In the current age of commercial real estate (CRE) tech, there are many platforms that seek to do what Juniper Square does (simplifying communications between team members, synthesizing data, and automating the distribution of documents online). Why should investors choose Juniper over other CRE tech platforms? What makes this platform unique?

Part of what’s going on here is that the cost of developing software has plummeted over the last decade. So for the first time, firms like ours—and others in the CRE tech space—can profitably build software for industry niches that just a decade ago would have been too small to focus on. By connecting the parties in the market around a transaction, the software vendor can help create outsized business value by reimagining how the parties find each other, exchange information, and ultimately transact.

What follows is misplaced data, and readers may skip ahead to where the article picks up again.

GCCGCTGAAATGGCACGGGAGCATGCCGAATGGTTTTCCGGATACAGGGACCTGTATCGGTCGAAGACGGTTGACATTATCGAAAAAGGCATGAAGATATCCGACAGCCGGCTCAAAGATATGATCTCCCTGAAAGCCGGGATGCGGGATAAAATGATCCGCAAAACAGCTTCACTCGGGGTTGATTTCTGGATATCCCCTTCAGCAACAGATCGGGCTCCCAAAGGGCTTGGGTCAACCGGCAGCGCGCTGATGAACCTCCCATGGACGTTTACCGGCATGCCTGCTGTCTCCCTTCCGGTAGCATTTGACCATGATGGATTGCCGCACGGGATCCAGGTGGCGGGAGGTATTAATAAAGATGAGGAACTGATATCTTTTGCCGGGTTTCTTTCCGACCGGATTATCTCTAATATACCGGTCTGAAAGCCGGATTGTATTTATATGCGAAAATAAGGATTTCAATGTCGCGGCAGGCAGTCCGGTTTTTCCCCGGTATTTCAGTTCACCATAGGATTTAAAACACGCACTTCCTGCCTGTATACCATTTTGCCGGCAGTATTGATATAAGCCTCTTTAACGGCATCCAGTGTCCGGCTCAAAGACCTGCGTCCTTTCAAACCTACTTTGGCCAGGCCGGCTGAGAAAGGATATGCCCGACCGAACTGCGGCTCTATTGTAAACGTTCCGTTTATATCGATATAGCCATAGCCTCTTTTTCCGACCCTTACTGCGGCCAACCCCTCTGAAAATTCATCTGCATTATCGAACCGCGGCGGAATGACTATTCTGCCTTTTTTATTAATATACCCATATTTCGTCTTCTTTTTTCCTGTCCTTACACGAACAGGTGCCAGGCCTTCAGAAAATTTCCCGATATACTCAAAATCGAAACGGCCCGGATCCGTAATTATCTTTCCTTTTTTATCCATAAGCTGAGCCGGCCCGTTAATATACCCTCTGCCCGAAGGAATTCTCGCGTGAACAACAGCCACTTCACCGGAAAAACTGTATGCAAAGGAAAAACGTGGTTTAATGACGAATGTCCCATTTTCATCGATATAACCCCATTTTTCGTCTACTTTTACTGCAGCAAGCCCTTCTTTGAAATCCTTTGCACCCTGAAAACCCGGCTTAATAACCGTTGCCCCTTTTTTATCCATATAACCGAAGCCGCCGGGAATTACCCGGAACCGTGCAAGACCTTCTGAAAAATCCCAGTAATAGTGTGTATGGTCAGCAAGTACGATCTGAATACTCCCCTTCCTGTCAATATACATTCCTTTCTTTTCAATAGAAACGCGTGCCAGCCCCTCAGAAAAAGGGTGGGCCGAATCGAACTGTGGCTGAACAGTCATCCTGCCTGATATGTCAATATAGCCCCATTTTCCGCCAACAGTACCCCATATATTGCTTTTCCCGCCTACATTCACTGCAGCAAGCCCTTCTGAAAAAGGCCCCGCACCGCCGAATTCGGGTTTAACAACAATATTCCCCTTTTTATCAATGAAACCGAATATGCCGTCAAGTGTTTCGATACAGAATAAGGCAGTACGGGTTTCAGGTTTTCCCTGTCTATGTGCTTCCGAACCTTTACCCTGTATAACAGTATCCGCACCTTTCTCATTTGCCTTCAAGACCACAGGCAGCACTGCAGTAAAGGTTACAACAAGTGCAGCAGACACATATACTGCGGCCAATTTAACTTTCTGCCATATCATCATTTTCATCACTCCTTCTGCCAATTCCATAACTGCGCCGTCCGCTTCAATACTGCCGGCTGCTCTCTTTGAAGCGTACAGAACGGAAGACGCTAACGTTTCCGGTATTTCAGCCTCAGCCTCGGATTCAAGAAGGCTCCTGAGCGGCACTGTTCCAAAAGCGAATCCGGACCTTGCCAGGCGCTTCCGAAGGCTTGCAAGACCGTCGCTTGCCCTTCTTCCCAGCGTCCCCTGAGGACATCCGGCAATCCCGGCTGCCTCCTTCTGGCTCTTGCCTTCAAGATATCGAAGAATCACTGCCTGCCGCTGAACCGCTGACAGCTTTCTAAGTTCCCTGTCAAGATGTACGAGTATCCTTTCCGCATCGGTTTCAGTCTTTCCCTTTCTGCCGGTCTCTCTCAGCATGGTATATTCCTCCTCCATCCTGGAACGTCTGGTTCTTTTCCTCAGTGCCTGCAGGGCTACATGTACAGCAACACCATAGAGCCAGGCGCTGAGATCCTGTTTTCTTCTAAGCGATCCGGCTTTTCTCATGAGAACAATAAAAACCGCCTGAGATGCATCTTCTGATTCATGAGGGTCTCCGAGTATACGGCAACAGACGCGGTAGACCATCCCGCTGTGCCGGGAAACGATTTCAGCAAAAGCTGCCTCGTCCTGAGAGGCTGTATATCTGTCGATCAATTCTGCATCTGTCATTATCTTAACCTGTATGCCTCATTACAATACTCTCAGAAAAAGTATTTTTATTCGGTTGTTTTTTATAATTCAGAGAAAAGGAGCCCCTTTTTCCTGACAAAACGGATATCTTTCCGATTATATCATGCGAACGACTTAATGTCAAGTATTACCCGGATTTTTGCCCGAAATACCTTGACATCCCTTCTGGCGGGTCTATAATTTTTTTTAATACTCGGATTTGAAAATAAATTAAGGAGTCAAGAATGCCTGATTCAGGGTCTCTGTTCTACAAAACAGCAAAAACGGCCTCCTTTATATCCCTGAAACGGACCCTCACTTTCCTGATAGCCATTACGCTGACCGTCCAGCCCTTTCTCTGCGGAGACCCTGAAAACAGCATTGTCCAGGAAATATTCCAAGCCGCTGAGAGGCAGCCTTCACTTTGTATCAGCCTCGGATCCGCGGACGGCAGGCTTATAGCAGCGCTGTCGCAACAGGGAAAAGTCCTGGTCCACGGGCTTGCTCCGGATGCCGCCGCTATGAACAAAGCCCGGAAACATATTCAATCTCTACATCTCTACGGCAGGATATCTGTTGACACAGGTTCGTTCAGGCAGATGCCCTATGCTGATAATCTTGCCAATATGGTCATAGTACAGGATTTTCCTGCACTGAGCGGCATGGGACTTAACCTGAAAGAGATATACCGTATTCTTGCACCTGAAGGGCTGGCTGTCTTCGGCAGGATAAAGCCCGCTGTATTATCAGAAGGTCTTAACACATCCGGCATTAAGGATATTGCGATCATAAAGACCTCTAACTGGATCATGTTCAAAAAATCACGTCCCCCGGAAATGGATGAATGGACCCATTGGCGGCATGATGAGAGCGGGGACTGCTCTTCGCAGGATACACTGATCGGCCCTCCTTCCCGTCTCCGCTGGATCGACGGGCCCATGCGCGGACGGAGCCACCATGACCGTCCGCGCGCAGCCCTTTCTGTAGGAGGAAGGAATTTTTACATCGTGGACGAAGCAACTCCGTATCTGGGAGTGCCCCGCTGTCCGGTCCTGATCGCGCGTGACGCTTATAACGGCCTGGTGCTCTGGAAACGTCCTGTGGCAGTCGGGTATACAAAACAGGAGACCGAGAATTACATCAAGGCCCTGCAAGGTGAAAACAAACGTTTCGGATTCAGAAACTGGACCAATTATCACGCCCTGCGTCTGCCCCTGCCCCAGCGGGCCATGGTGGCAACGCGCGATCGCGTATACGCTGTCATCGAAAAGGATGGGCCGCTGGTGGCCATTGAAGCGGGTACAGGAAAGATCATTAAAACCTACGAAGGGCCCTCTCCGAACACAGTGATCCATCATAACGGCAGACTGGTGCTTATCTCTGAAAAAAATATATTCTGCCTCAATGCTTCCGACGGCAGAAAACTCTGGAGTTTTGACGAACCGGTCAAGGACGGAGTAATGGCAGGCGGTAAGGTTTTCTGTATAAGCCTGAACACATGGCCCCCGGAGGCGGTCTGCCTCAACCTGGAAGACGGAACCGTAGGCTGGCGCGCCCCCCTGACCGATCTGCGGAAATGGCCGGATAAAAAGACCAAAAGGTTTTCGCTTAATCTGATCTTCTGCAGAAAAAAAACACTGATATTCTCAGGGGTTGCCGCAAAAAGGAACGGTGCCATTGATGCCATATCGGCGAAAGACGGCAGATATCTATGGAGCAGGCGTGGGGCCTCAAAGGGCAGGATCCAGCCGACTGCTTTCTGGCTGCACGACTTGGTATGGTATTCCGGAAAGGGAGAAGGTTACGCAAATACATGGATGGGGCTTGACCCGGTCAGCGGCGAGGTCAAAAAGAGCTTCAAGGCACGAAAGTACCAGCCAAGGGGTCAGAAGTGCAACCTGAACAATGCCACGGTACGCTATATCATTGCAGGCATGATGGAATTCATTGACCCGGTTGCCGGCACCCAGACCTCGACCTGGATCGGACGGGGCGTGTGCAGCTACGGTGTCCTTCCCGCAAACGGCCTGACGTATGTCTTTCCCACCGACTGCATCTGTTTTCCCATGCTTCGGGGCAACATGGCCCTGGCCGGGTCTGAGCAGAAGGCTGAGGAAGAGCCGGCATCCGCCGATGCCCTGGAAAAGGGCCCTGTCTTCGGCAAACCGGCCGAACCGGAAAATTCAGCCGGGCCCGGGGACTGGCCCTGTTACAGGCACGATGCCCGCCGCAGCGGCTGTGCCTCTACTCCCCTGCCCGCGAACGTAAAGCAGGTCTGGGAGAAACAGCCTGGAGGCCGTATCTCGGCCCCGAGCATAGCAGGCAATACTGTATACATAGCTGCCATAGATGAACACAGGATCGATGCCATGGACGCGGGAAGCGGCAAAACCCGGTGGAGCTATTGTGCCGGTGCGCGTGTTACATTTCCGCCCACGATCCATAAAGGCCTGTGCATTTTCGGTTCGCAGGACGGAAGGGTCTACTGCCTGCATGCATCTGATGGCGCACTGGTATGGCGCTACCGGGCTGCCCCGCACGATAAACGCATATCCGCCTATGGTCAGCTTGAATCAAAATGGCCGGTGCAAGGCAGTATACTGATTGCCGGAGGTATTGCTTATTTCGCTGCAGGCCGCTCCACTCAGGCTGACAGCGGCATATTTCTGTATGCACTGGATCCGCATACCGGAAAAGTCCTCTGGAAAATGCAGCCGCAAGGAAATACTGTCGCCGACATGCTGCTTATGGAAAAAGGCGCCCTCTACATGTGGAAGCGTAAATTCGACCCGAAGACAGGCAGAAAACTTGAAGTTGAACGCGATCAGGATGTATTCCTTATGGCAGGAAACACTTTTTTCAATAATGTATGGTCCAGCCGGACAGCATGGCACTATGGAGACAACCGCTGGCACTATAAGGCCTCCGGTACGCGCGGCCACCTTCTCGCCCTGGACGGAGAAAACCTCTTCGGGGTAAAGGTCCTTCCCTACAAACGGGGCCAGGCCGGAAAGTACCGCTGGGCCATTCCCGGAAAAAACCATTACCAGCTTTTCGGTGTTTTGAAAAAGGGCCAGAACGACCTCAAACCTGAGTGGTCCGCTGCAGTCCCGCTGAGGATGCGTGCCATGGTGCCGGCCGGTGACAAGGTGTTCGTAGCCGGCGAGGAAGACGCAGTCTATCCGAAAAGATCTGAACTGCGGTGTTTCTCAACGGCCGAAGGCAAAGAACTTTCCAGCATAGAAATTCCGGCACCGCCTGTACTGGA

So companies like VTS are trying to do that on the leasing front between owners and brokers, and we’re trying to do it on the investment front between sponsors and investors. But in both cases the playbook is more or less the same.

How, specifically, will Juniper Square ensure that it maintains a competitive advantage over other investment management software platforms moving forward? Looking ahead, is there anything in particular that concerns you about the rapidly-changing industry?

The competitive advantage we are concerned about is relative to Excel, not other investment management software platforms. Excel is the substitute of choice, and it’s where the real work gets done inside of 90 percent of private investment firms (even if the firm has licensed investment management software!). The key to sustaining a competitive advantage is to focus on being excellent in all of the areas where Excel is weak—collaboration, accessibility across devices, and cases where multiple users (say investors and managers) are trying to interact with the same underlying set of data.